Author Archives: Mark

About Mark

Born Bristol, UK Educated: Cleeve House School Bristol, Bristol Grammar School and Downing College Cambridge Ph.D. University of Aberdeen, Winter activity of pipistrelle bats. NERC post-doctoral Research Fellow, Edward Grey Institute, Oxford University Former Conservation Director of the RSPB, 1989-2011

Bird Fair books – review – The Art of Mindful Birdwatching by Claire Thompson

If, like me, you’ve heard quite a lot about mindfulness but don’t really know what it is, and if, like me, you are interested in birds, then this might well be the book for you. I found it interesting and read it all the way through. This book is a bit like most management courses […]

Bird Fair books – review – Bird Photographer of the Year

  This review has no spoilers about the winners – you will first find out about them at the Bird Fair on Saturday at 4:15 in the Events Marquee with Chris Packham. I was one of the judges for this competition, despite knowing little about photography. Of course we made perfect, finely-honed decisions about the […]

Writing competition – reminder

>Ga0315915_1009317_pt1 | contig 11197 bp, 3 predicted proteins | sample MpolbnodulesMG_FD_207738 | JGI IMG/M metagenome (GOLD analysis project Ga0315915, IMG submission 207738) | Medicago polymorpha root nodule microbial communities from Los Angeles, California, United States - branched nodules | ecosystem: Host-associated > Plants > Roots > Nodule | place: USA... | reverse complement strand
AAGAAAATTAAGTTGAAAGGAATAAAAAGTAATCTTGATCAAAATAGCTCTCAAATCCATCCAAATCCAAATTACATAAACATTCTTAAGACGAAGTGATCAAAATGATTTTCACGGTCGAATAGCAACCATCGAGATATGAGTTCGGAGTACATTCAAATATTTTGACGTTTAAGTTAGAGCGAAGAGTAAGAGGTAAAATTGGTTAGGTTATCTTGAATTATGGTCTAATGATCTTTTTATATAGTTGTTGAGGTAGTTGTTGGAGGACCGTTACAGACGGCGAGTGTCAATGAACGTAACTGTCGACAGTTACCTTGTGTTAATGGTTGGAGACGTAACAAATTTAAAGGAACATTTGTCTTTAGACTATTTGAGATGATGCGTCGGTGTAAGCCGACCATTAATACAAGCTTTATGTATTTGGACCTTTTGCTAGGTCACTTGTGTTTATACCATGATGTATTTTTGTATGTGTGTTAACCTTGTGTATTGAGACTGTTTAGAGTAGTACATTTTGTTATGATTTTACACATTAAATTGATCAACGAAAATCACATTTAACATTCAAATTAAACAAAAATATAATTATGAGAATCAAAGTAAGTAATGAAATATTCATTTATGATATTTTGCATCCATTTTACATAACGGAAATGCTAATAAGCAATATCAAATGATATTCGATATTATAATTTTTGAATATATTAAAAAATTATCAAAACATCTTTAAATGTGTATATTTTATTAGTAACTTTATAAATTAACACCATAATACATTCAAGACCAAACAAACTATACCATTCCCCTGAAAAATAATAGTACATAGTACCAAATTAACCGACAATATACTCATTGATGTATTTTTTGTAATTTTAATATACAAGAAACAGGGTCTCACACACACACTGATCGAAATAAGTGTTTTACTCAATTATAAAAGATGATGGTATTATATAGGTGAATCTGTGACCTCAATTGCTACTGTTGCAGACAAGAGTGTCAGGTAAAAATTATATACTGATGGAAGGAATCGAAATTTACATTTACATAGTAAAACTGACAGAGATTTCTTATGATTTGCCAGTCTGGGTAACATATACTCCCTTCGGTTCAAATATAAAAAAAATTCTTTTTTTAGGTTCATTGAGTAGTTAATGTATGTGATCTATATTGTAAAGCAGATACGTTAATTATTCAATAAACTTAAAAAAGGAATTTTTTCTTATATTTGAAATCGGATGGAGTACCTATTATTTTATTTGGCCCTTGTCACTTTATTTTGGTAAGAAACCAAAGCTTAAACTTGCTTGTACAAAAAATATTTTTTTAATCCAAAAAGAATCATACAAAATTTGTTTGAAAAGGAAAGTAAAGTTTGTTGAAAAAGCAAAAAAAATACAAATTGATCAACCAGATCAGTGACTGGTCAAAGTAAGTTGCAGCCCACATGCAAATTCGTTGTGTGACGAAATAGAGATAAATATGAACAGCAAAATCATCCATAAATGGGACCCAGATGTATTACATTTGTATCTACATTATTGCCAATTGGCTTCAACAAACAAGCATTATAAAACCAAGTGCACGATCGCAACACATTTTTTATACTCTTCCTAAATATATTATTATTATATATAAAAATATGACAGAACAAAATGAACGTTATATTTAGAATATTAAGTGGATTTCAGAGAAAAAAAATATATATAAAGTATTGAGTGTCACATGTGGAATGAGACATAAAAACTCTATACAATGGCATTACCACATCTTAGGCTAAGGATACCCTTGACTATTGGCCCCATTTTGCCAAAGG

Writing competition – write a book review of George Monbiot’s Feral Last year this blog held a writing competition which produced some excellent articles (including this winner in the Wildlife and Politics category by Kerri ni Dochartaigh). I have some ideas for further writing competitions and this is the first one. Write a book review […]

Rattled of Peak District

An everyday story of shooting folk? Some fell-runners were enjoying a run around part of the Dark Peak one day in the middle of last week. When they returned to the Strines Inn a gamekeeper who identified himself as being from a particular shooting estate approached the runners in the pub car park. The gamekeeper […]

Grouse shooters – your time is running out

Patrick Barkham in the Guardian today. ‘Grouse shooting has survived so far because big landowners can ignore sea changes in public opinion. But politicians cannot.‘ ‘As grouse shooting becomes socially toxic, businesses will also shy away. And the lavish subsidies pocketed by grouse moor owners will vanish with Brexit.’   …and more. Please read it […]